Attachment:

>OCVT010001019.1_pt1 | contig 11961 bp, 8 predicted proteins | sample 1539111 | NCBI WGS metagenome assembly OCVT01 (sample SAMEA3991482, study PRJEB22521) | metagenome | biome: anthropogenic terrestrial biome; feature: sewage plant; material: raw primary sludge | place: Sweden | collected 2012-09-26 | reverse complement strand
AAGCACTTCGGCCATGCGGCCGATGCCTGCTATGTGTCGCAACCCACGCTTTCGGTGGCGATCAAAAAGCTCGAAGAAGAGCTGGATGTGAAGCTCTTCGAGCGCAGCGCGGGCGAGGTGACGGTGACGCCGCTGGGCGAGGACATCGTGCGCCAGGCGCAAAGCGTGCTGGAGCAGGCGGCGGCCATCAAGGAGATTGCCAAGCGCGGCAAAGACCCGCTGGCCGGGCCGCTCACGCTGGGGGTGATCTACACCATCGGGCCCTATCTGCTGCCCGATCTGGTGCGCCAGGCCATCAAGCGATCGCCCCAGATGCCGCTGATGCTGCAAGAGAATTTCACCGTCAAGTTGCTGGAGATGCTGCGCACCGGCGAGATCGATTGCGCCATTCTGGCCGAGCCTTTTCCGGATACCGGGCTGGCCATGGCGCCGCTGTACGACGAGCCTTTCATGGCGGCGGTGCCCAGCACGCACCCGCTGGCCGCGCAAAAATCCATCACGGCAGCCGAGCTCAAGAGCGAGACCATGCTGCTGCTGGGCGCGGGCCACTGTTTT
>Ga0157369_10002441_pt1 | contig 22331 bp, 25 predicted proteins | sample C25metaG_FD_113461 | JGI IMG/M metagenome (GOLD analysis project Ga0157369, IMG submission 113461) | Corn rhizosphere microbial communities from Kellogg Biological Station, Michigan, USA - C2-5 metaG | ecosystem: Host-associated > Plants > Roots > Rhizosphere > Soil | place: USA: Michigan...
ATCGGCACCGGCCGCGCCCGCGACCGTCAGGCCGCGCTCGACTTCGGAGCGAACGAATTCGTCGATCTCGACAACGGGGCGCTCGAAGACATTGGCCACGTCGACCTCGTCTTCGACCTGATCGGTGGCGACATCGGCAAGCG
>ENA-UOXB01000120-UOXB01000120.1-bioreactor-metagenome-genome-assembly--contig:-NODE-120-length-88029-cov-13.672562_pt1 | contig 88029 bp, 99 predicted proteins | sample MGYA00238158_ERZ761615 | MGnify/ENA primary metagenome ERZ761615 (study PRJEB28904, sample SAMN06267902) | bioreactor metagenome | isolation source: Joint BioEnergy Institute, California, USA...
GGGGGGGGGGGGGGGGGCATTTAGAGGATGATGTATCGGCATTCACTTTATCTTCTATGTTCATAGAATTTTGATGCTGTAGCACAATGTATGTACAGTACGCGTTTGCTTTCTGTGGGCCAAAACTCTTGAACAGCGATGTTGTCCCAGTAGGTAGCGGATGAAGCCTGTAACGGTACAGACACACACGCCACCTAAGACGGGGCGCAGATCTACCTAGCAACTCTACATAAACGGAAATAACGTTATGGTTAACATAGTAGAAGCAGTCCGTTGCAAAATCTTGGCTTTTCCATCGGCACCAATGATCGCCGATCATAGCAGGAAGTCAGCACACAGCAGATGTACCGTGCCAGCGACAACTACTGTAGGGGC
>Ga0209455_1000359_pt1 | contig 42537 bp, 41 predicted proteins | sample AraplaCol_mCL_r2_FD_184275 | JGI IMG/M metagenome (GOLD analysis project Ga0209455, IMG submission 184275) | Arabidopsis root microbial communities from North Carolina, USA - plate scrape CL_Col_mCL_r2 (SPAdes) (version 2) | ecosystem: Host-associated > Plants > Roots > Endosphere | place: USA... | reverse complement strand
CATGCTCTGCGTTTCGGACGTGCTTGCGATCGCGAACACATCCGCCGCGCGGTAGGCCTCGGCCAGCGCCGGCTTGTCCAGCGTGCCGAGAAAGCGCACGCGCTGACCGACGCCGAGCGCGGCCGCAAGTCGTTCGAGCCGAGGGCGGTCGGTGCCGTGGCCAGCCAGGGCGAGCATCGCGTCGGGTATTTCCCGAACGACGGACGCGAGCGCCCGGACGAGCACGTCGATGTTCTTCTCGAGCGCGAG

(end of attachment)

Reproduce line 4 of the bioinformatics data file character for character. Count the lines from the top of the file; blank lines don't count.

ATCGGCACCGGCCGCGCCCGCGACCGTCAGGCCGCGCTCGACTTCGGAGCGAACGAATTCGTCGATCTCGACAACGGGGCGCTCGAAGACATTGGCCACGTCGACCTCGTCTTCGACCTGATCGGTGGCGACATCGGCAAGCG